Anybody been there?

ElaineW's picture
ElaineW

Seeking an Apple Cider Starter recipe

Hi,

Today, while my grandchildren were visiting, I discovered that I have a gallon of apple cider that is no longer sweet cider. By the time the boys (2 1/2 and 6 1/2) left, I thought of consuming it but then again I thought of how could I use this to make a starter.  Since I do have a gallon of this stuff I have enough to play around with.

I was wondering, has anyone tried to make a starter using apple cider and flour?  If so, what amounts did you use and what type(s) of flour.

I am pretty new to this site but have been baking breads for about 40 years, sourdough for about 1 year and mostly just a rye sour.

Thanks,

Elaine

redivyfarm's picture
redivyfarm

All work (and a few pretzels)

Work has kept my bread making to a minimum the past few months. Visiting all of you at TFL this evening has me pulling the starters out of the fridge and shopping for food grade lye once again. With my family on the road I like to make pretzels just for me. I've been using a boiling water bath with baking soda but I used a link I found here for www.aaa-chemicals.com in Houston Texas and found that they will be offering free shipping November 19th - 23rd. The lye is 8.99 for 2# (the smallest quantity they offer) and regular shipping is 11.99 minimum. If I can wait, I'll avail myself of that window of opportunity, irresistable to internet shoppers, free shipping!

My favorite recipe I've adapted from one posted by the American HomeBrew Association. They require drinking a homebrew (can we substitute a microbrew?) both before and after the pretzel making steps.

4 1/2 tsp of saf-instant yeast

1 1/2 C warm water

2 T sugar

1 tsp salt

4 C high gluten flour

2 T powdered buttermilk

1 well beaten egg

Margarita salt

Preheat oven to 450. Cover a baking sheet with parchment and lightly spray with oil. Disolve yeast in warm water, add sugar. Mix salt, flour and buttermilk powder in the mixer or by hand. Add the liquid and mix for 5-10 minutes with the dough hook or knead by hand. Let dough rest and hydrate for about 10 minutes. I divide the dough roughly into six pieces and roll between my palms into a rope about 18" long. Form the pretzels and give the ends a little pasting down by dipping your fingertips in water and pinching the overlapping dough a bit. Disolve 4 tsp baking soda in 4 C water and bring to a boil. I use tongs to dip the pretzels, one at a time, into the boiling water for 1 to 2 minutes turning once. Dry them a bit with paper towels as they come out of the water bath and arrange them on the oiled parchment. Brush with beaten egg and sprinkle with salt, if desired. Bake at 450 for 12 to 15 minutes or until a deep brown. I've learned that darker is better to my taste.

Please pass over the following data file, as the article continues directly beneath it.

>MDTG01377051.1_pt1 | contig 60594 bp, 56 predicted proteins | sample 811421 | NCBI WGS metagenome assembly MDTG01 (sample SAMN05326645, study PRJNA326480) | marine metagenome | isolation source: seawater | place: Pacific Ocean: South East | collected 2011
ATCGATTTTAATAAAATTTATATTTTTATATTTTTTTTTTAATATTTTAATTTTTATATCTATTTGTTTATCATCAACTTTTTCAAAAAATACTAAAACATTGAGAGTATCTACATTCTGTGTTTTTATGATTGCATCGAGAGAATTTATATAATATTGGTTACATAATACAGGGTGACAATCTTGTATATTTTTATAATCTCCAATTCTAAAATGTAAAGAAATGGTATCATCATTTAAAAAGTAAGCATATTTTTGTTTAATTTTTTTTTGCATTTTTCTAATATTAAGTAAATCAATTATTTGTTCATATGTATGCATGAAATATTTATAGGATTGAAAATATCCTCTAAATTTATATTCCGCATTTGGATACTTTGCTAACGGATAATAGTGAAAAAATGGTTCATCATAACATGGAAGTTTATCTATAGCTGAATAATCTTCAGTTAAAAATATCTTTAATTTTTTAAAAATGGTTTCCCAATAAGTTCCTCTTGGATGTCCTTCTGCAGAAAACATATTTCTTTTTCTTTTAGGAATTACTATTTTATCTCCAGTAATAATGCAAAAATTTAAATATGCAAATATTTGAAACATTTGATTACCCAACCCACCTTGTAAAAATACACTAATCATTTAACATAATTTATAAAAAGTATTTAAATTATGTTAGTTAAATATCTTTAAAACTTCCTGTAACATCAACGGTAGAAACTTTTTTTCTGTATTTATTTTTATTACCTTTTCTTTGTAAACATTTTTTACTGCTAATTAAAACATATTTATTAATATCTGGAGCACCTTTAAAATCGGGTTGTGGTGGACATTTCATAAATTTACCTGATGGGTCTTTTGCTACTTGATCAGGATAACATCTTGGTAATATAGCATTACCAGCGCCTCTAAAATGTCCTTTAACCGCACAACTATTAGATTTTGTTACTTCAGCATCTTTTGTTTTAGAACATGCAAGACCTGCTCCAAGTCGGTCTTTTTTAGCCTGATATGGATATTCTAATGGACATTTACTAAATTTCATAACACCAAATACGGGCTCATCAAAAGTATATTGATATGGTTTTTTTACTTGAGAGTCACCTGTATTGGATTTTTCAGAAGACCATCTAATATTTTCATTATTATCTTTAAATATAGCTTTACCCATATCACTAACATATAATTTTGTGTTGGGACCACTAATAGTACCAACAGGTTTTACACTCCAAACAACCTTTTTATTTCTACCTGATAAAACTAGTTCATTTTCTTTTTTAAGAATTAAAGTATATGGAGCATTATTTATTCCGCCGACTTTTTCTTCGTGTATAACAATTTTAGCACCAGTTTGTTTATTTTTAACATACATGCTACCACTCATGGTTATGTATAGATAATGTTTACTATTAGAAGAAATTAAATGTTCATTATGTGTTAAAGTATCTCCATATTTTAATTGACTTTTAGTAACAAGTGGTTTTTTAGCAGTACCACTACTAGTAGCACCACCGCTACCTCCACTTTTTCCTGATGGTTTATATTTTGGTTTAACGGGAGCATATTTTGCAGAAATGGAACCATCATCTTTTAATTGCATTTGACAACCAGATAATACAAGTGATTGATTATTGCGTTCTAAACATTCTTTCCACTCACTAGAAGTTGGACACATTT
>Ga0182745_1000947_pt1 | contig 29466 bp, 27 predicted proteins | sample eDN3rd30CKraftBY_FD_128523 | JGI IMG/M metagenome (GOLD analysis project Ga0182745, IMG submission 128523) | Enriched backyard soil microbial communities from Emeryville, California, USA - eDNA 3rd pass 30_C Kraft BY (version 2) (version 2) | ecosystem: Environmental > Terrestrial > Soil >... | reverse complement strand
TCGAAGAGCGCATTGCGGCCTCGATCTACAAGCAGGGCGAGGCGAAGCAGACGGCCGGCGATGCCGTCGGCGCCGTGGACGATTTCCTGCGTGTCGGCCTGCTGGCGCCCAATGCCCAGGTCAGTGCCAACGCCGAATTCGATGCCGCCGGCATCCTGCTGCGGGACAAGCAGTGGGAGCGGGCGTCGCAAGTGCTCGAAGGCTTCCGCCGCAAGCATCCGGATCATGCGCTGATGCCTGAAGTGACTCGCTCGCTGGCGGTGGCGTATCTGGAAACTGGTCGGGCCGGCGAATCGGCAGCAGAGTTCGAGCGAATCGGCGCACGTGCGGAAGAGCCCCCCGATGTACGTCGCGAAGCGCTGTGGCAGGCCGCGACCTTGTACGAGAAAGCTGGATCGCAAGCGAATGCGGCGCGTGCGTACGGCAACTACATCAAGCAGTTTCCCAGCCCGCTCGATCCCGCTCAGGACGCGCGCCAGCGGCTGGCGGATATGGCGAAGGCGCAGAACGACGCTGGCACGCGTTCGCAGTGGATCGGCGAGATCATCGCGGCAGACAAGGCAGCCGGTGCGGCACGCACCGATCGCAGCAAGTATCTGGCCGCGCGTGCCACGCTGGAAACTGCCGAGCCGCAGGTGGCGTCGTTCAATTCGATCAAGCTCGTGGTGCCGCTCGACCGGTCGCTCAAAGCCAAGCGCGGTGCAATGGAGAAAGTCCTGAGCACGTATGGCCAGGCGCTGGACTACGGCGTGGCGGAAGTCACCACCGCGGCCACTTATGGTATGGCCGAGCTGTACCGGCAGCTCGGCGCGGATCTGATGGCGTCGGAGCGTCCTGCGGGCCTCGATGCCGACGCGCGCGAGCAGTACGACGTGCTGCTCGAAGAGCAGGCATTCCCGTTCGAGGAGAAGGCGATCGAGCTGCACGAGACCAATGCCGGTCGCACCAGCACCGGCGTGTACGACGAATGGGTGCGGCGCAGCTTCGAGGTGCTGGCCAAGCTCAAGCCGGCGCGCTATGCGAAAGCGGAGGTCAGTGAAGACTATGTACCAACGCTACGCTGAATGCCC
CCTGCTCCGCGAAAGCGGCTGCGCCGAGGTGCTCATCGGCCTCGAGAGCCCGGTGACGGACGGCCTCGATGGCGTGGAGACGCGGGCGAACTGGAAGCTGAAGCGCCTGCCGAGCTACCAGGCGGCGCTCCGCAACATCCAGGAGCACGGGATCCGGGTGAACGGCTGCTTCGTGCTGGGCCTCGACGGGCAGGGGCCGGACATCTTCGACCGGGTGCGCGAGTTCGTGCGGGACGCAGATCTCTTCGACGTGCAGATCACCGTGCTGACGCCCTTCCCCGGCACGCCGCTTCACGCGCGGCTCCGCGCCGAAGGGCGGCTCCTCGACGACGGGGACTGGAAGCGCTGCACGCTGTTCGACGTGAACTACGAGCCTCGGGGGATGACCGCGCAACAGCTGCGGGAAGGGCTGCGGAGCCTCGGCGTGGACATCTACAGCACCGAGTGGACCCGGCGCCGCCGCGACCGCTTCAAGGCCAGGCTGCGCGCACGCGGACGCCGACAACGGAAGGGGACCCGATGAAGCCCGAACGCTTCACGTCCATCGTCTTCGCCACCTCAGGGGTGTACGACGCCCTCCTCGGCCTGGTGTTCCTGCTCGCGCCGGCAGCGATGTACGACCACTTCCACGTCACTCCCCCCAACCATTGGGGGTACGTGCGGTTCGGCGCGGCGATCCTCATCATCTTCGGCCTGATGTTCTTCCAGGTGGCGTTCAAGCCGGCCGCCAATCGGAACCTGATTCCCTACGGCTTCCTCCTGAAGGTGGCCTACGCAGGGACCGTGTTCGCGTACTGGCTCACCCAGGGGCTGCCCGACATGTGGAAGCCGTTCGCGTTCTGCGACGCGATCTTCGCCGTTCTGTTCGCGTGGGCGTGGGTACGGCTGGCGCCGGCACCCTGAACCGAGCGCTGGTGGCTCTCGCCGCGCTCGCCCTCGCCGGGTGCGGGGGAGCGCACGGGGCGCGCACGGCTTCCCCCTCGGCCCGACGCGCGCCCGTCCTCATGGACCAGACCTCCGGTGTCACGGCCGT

I have experimented with using other bread doughs to make pretzels with mixed results. I think you need a fairly high protein formula and really active yeast to stand up to all the handling and the water bath. One of my pretzel recipes says that as good as pretzels are hot from the oven they are very bad cold and don't reheat well. I don't agree. I store cooled pretzels in a zip-lock and toast them one or two a day in my wide slot toaster. De-lish! The perfect bread-for-one.

dolfs's picture
dolfs

First Epi and baguette

Today I decided it was time for a serious try at baguette and epi.

Baguette and EpiBaguette and Epi

I made a straightforward french dough (68% hydration) and did not knead, but used the stretch and fold approach, both to develop the dough, and part way through bulk fermentation. I made two demi-baguettes and one epi. Unlike all my previous baking, today I used the convection mode which gave a very even browning of the bread (also used baking stone and steam of course). The crust was crackling, which was also a first for me. Way cool to hear that. It all resulted in a very thin but crispy crust and a very tender inside with nice crumb and decent holes.

Baguette and Epi crumbBaguette and Epi crumb 

 




--dolf


See my My Bread Adventures in pictures